Read The Witchery by James Reese Online

the-witchery

New York Times bestselling author James Reese has been praised for his lush and evocative prose, his bold exploration of illicit sexuality, his deft handling of historical settings, and his extraordinary rendering of the supernatural. His novels are sumptuous trips back in time to an era filled with unforgettable characters, human strife, and emotions that transcend time.New York Times bestselling author James Reese has been praised for his lush and evocative prose, his bold exploration of illicit sexuality, his deft handling of historical settings, and his extraordinary rendering of the supernatural. His novels are sumptuous trips back in time to an era filled with unforgettable characters, human strife, and emotions that transcend time. Now, in his most imaginative book to date, Reese takes the witch Herculine on a voyage that will test her in every way, elevating her from the depths of despair to triumph.In the middle decades of the nineteenth century, Herculine is summoned from self-imposed exile by her teacher, the witch Sebastiana d'Azur, and told to sail from the Florida territory to Havana. There she is to search out one Queverdo Brù—a cruel and demonic man whose house holds terrible secrets—to learn of a certain "surprise." But lies and truths conspire to separate Herculine from those she loves, and she finds herself alone with Brù, who sees in her something he has long sought, and now seeks to use, harshly, as he practices that most ancient of arts: alchemy.Escaping Brù, Herculine sails from Havana, knowing Sebastiana is near. In the Florida Keys, she reunites with her and meets her "surprise"—the shocking product of a forbidden encounter ten years prior. Surviving an Indian attack on a sparsely settled key, Herculine and family decamp to Key West. There they set out to make their fortune—by means magical or otherwise—as Herculine is tested at every turn by the harsh landscape and haunted by thoughts of her own demise.With The Witchery, James Reese brings to a close a remarkable trilogy—a story told by a character who "invades our consciousness" (Tampa Tribune) and set in "the heady atmosphere of a bygone era brought deftly to life" (Eric Van Lustbader). Spanning decades ravaged by war, disease, and ideals that tore a nation apart, Herculine's ultimately triumphant struggle is both a universal one—marked by love, loss, fear, and regret—and yet quite particular, as told by one of the most inventive novelists working today....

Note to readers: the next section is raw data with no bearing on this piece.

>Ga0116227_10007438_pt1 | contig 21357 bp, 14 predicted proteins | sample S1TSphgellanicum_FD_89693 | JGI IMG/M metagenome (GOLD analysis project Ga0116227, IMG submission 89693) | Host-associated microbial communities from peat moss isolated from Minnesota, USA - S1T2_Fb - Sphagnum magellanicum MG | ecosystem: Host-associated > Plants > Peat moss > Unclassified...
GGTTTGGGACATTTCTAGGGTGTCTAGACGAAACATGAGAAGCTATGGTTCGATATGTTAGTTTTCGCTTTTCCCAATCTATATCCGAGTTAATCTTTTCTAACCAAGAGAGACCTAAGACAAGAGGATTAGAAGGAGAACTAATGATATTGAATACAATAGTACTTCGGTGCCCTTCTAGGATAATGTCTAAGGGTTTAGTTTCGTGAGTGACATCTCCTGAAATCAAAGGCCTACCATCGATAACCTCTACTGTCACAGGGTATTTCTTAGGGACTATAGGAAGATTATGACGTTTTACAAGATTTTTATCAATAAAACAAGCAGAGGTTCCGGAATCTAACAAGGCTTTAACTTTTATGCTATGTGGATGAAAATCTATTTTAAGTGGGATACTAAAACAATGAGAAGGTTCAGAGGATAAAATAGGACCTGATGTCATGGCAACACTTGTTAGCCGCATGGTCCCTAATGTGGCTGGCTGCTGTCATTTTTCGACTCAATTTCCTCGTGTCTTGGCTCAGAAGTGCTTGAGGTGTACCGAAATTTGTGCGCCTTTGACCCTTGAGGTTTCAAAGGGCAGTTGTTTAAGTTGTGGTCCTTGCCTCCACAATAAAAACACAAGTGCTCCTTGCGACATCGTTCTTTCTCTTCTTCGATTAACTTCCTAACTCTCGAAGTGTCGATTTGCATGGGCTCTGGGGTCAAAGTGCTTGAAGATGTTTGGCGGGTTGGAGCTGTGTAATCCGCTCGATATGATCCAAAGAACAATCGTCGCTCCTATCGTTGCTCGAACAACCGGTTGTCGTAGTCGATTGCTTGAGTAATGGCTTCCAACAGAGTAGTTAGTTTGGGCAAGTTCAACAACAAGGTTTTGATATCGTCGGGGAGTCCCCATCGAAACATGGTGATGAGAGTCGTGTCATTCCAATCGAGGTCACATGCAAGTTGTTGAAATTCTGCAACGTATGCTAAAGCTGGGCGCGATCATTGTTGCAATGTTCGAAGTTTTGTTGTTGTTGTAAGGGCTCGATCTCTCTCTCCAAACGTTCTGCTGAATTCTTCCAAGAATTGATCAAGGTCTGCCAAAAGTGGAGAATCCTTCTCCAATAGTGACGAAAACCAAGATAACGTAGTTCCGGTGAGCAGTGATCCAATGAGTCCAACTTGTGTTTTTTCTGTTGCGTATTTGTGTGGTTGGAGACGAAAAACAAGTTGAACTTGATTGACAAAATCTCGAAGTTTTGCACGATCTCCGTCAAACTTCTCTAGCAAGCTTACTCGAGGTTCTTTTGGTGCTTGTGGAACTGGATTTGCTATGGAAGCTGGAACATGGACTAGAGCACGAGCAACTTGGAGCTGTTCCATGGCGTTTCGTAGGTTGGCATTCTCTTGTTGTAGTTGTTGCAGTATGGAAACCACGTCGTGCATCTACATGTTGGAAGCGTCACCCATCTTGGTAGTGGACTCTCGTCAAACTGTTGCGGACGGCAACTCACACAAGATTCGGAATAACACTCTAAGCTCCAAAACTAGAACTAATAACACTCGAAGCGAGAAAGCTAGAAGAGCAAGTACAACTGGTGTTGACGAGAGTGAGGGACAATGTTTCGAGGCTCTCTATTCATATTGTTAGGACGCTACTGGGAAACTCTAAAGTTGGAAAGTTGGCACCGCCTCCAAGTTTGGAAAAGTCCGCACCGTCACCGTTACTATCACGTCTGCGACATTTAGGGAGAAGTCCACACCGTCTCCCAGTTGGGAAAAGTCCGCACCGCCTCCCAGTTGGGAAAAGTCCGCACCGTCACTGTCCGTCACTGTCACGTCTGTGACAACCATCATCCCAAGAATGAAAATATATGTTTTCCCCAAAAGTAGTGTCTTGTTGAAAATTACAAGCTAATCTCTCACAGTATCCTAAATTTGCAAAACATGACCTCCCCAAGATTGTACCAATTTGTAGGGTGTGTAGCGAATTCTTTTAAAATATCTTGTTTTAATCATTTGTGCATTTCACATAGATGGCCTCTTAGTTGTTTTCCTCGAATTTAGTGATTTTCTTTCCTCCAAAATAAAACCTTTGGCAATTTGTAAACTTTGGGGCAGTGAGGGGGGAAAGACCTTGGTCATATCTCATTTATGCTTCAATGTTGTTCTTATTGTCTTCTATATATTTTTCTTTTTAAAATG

Title : The Witchery
Author :
Rating :
ISBN : 9780060561086
Format Type : Hardcover
Number of Pages : 467 Pages
Status : Available For Download
Last checked : 21 Minutes ago!

The Witchery Reviews

  • Kait
    2019-03-23 19:40

    I enjoyed reading The Witchery, although there were times that I found Herculine to talk on and on about very little to do with the plot. However, I did find the wordiness and description to be beautiful and well done. The parts that took place in Havanna were interesting and creative. I found the overall story fairly captivating. I'm not sure if it is because I was fairly invested due to reading the two books prior, but I still enjoyed the final installment in Herculine's tale.The Witchery was different from Book of Shadows and Book of Spirits in that it wasn't nearly as erotic. I found that the eroticism much more hinted at, except in very few parts where it was spelled out more or less. This was fine with me - while I'm not one to balk at sex scenes, I didn't feel that more was needed to be said than was said. The one thing that really bothered me was the cover. There's a woman splashing around in a pool of water (possibly the sea?), but I don't understand what the purpose (other than possibly sales) could be. Herculine isn't all "I'm a sex goddess with a great figure, watch me splash around in the water", nor are any of the other characters - not enough to put them on the cover. I think that the publisher could have done something more true to the book. I would have preferred to see a cover that made me think of fire, or even a cover with hummingbirds that seemed to glow on it. I suppose one could say that I am tired of the age-old thought that if you throw a sexy woman on the cover of a book that it will sell better. I personally picked up this book because of the author, not because of the cover. Overall, I enjoyed this book, but I'm not sure that it would interest any of my friends. Therefore I'm not recommending it to anyone. If anyone is looking for a dark, gothic erotic witch-type book, I would recommend picking up Book of Shadows, the first in the series. Reese weaves a spell-binding tale.

  • Tommy
    2019-03-16 22:37